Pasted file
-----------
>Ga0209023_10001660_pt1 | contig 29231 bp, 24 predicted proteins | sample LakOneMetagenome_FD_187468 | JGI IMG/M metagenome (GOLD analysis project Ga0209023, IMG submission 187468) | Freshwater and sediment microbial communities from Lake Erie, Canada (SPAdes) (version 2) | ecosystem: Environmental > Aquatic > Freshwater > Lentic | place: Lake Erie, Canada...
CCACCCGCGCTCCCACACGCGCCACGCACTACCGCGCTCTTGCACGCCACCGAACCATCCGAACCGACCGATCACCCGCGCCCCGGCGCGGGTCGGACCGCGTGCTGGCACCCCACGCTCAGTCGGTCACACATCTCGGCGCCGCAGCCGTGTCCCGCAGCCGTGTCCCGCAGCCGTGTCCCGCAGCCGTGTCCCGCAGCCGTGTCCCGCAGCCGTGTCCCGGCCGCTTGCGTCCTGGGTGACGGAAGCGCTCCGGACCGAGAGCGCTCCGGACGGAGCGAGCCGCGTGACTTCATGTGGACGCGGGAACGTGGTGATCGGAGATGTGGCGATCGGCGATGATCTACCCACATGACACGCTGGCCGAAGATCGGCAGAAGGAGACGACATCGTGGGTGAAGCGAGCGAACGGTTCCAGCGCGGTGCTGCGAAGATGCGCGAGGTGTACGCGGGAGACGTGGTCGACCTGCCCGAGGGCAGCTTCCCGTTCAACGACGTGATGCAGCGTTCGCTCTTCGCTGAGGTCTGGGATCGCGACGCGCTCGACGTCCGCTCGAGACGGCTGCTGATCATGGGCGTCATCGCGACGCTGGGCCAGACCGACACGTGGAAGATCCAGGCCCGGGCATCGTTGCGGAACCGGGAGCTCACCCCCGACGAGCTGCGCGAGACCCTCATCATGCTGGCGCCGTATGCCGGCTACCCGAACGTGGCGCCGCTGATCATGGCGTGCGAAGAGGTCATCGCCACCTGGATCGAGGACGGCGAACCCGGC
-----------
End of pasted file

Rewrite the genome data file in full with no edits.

>Ga0209023_10001660_pt1 | contig 29231 bp, 24 predicted proteins | sample LakOneMetagenome_FD_187468 | JGI IMG/M metagenome (GOLD analysis project Ga0209023, IMG submission 187468) | Freshwater and sediment microbial communities from Lake Erie, Canada (SPAdes) (version 2) | ecosystem: Environmental > Aquatic > Freshwater > Lentic | place: Lake Erie, Canada...
CCACCCGCGCTCCCACACGCGCCACGCACTACCGCGCTCTTGCACGCCACCGAACCATCCGAACCGACCGATCACCCGCGCCCCGGCGCGGGTCGGACCGCGTGCTGGCACCCCACGCTCAGTCGGTCACACATCTCGGCGCCGCAGCCGTGTCCCGCAGCCGTGTCCCGCAGCCGTGTCCCGCAGCCGTGTCCCGCAGCCGTGTCCCGCAGCCGTGTCCCGGCCGCTTGCGTCCTGGGTGACGGAAGCGCTCCGGACCGAGAGCGCTCCGGACGGAGCGAGCCGCGTGACTTCATGTGGACGCGGGAACGTGGTGATCGGAGATGTGGCGATCGGCGATGATCTACCCACATGACACGCTGGCCGAAGATCGGCAGAAGGAGACGACATCGTGGGTGAAGCGAGCGAACGGTTCCAGCGCGGTGCTGCGAAGATGCGCGAGGTGTACGCGGGAGACGTGGTCGACCTGCCCGAGGGCAGCTTCCCGTTCAACGACGTGATGCAGCGTTCGCTCTTCGCTGAGGTCTGGGATCGCGACGCGCTCGACGTCCGCTCGAGACGGCTGCTGATCATGGGCGTCATCGCGACGCTGGGCCAGACCGACACGTGGAAGATCCAGGCCCGGGCATCGTTGCGGAACCGGGAGCTCACCCCCGACGAGCTGCGCGAGACCCTCATCATGCTGGCGCCGTATGCCGGCTACCCGAACGTGGCGCCGCTGATCATGGCGTGCGAAGAGGTCATCGCCACCTGGATCGAGGACGGCGAACCCGGC